“We’ve hired a number of researchers in different areas that we believe are important — energy and brain health and coastal and marine research. We’ve used our resources to maintain our National High Magnetic Field Laboratory, which is a great asset for Florida State University. The money, basically as I envisioned it when I was in the Legislature, was to increase the kinds of faculty primarily related to the science, technology, engineering and math areas.”

How important are the humanities and liberal arts to FSU?

“We have the No. 1 music school, I believe, in America. We have great theater and other fine arts programs. We still believe strongly that for students who want to come here and major in those areas, they should have every opportunity to do so and receive a quality education.

Conversely, I will tell you that some of the dollars we’ve gotten in the area of pre-eminence we’ve used to hire what we call entrepreneurs-in-residence. Those are individual professors and faculty members who go into these other schools, outside the business school, and primarily give undergraduate students an opportunity to understand aspects of the business culture. Say they want to form a dance studio or create a business teaching music. They have to know fundamentals about business.”

FSU wants to become a top- 25 ranked public university. U.S. News & World Report currently ranks it 43. What is the plan for getting there?

“Resources are a big part of it. It’s not like the Legislature funds us 100%. It’s about 40%. We realize we’ve got to go out and do other things, too, if we’re going to get in the top 25. We started a capital campaign, and it’s a $1-billion campaign. We’re probably 60% there. We’ve given ourselves until 2018 to reach that $1 billion.”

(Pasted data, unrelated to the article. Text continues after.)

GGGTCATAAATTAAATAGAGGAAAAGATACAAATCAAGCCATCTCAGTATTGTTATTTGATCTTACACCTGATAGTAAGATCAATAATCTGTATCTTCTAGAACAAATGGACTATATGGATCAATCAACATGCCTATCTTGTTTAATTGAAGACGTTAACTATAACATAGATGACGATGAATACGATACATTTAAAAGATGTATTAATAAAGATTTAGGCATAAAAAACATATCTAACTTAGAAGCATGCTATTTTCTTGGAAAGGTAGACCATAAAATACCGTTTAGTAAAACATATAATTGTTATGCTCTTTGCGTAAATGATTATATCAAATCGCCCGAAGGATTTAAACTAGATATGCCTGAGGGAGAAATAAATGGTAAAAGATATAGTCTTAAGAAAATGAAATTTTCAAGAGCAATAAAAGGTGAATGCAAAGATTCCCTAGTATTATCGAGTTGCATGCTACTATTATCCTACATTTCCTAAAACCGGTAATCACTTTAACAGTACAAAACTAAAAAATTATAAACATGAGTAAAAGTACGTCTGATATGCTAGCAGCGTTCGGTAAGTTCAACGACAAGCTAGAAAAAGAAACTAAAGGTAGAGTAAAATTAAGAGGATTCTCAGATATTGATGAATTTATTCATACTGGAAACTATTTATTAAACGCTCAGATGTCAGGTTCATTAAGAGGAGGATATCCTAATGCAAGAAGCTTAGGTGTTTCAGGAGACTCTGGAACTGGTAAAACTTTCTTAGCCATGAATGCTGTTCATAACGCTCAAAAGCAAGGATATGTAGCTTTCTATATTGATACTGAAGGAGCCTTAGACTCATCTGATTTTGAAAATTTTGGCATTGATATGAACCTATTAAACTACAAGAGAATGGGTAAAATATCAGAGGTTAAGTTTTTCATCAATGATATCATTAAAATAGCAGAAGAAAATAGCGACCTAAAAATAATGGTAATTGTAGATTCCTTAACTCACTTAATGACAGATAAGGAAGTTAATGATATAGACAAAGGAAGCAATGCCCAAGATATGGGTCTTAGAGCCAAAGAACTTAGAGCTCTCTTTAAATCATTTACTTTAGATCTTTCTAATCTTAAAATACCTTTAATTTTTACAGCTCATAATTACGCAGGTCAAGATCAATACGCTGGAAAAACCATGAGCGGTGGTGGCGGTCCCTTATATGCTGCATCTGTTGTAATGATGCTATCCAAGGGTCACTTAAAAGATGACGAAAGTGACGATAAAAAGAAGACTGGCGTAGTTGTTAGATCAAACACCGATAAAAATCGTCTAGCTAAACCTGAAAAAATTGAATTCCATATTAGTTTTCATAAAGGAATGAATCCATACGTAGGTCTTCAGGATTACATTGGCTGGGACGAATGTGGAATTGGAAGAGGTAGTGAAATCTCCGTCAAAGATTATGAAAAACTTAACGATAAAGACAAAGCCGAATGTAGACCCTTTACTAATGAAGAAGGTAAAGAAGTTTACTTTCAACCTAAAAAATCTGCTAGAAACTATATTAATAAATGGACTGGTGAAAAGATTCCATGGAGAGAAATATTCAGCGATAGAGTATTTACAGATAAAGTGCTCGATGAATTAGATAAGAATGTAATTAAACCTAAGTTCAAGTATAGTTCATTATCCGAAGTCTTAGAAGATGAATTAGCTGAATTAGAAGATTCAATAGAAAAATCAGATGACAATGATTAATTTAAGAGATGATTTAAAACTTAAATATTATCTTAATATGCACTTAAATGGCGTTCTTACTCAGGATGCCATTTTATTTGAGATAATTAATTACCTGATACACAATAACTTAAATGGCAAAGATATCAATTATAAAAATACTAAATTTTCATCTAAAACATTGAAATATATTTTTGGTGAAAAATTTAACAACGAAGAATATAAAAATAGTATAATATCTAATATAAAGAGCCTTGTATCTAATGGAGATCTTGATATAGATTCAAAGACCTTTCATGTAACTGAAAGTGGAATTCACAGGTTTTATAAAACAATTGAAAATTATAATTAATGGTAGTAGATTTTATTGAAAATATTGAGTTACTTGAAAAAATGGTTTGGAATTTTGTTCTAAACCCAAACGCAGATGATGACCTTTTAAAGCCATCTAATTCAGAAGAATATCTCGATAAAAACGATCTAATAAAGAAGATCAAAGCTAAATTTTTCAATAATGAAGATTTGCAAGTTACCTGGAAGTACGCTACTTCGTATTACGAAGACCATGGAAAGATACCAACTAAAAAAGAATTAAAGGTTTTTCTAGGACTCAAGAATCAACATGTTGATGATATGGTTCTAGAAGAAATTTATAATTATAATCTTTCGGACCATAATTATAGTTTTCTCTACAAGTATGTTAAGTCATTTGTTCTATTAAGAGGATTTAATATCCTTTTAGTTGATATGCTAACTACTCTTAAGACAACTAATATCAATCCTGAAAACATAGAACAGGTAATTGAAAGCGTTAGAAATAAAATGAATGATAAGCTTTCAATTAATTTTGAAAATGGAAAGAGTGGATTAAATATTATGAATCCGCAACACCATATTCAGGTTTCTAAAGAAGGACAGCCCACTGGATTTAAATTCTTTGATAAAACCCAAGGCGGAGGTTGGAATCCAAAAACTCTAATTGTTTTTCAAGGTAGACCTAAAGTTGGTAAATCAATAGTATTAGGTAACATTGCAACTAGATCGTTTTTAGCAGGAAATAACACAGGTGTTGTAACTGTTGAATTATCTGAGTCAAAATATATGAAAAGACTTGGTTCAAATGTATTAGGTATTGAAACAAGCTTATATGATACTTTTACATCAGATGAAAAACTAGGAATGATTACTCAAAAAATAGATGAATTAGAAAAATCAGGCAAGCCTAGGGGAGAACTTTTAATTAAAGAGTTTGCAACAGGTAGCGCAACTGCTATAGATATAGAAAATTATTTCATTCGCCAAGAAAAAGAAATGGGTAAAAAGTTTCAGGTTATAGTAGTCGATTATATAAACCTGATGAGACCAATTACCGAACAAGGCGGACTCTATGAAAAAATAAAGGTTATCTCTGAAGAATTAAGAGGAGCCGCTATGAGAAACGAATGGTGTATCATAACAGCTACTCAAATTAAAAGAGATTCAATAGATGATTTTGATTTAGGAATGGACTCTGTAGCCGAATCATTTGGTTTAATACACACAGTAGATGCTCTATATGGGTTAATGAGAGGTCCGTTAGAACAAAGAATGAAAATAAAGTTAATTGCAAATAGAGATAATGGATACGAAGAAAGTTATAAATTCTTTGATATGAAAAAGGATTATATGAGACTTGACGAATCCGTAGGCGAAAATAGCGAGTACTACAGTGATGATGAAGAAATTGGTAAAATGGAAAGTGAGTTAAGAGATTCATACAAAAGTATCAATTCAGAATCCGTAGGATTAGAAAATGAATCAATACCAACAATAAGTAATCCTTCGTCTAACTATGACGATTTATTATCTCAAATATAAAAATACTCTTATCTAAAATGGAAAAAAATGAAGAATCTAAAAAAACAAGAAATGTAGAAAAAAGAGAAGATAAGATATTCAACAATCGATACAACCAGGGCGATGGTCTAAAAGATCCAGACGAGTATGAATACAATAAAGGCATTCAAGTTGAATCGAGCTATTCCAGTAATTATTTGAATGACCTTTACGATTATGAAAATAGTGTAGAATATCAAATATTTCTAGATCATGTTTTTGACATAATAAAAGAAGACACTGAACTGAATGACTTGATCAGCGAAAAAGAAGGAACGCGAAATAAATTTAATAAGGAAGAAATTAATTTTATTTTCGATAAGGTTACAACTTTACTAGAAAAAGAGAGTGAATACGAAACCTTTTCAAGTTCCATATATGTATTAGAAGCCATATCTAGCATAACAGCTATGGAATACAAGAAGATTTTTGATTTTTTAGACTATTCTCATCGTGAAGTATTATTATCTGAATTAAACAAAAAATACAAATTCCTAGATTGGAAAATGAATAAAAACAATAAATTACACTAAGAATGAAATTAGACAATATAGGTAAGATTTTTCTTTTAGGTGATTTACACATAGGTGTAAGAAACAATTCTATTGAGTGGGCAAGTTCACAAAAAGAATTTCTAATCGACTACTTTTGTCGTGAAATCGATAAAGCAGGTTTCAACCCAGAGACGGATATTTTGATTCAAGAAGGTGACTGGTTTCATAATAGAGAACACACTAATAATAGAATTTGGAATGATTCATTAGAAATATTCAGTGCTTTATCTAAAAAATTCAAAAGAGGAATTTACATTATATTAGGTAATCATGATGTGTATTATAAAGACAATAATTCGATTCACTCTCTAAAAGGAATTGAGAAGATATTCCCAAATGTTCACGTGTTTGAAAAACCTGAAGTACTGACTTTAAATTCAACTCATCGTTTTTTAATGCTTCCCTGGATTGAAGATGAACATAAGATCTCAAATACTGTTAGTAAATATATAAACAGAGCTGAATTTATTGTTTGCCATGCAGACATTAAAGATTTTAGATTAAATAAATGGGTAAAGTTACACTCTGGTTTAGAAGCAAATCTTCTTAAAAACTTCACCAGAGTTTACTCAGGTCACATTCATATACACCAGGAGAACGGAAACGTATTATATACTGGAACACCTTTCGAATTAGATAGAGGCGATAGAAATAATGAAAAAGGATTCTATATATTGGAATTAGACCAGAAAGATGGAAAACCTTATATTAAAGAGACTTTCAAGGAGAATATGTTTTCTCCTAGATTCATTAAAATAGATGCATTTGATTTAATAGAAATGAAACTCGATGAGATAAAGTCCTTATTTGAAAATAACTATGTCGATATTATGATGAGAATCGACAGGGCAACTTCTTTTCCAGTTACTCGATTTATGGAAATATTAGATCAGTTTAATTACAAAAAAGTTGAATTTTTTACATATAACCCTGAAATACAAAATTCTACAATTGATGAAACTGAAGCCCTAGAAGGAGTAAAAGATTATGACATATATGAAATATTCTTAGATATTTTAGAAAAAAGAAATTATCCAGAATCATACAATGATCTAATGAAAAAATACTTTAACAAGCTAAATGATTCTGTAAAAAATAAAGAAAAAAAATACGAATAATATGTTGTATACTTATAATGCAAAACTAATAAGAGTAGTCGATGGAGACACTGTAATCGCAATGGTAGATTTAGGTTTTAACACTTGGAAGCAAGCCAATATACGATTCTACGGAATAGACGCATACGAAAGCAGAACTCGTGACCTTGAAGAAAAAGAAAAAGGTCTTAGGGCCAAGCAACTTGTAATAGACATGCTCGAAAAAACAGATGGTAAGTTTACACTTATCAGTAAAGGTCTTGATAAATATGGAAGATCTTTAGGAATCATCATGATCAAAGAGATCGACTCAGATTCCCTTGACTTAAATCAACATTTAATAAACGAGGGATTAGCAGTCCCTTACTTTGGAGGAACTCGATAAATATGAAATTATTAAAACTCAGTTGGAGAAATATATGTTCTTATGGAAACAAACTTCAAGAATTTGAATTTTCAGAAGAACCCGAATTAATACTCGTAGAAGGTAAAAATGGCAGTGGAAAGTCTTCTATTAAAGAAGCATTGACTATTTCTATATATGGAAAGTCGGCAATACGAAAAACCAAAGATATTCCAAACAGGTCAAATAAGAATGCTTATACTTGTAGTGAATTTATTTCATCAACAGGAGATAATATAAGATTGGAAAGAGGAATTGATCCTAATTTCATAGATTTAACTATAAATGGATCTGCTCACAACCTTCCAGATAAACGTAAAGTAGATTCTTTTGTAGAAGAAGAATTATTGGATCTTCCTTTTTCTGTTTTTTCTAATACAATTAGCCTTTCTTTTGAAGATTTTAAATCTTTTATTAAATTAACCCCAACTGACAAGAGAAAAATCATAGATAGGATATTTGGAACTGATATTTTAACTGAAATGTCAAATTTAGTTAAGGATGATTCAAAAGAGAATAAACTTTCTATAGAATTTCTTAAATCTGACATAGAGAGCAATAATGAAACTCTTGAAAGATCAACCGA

What has surprised you about running a university?

“I wouldn’t say universities are glacial, necessarily, but you do have a number of hoops to jump through before you can get a decision made. I’m trying to break some of that down, to be honest with you. I think we could make decisions a little faster than we have in the past. People understand that’s my style. I certainly want to be informed. But I also don’t want to have an issue go to four, five committees before we make a decision about it.”

John Thrasher, 71

  • Education: Bachelor’s and law degrees from FSU
  • Professional Career: Worked as general counsel for the Florida Medical Association for 20 years and as a partner for the Southern Strategy Group lobbying firm from 2001 to 2009
  • Political Career: Became a state representative in 1992 and was House Speaker from 1998-2000; held a northeast Florida Senate seat from 2009-14; chaired the Republican Party of Florida in 2010; chaired Gov. Rick Scott’s re-election campaign before stepping down last September to become FSU president
  • Military Service: Served in the U. S. Army from 1966-70

Tags: Education, Higher Education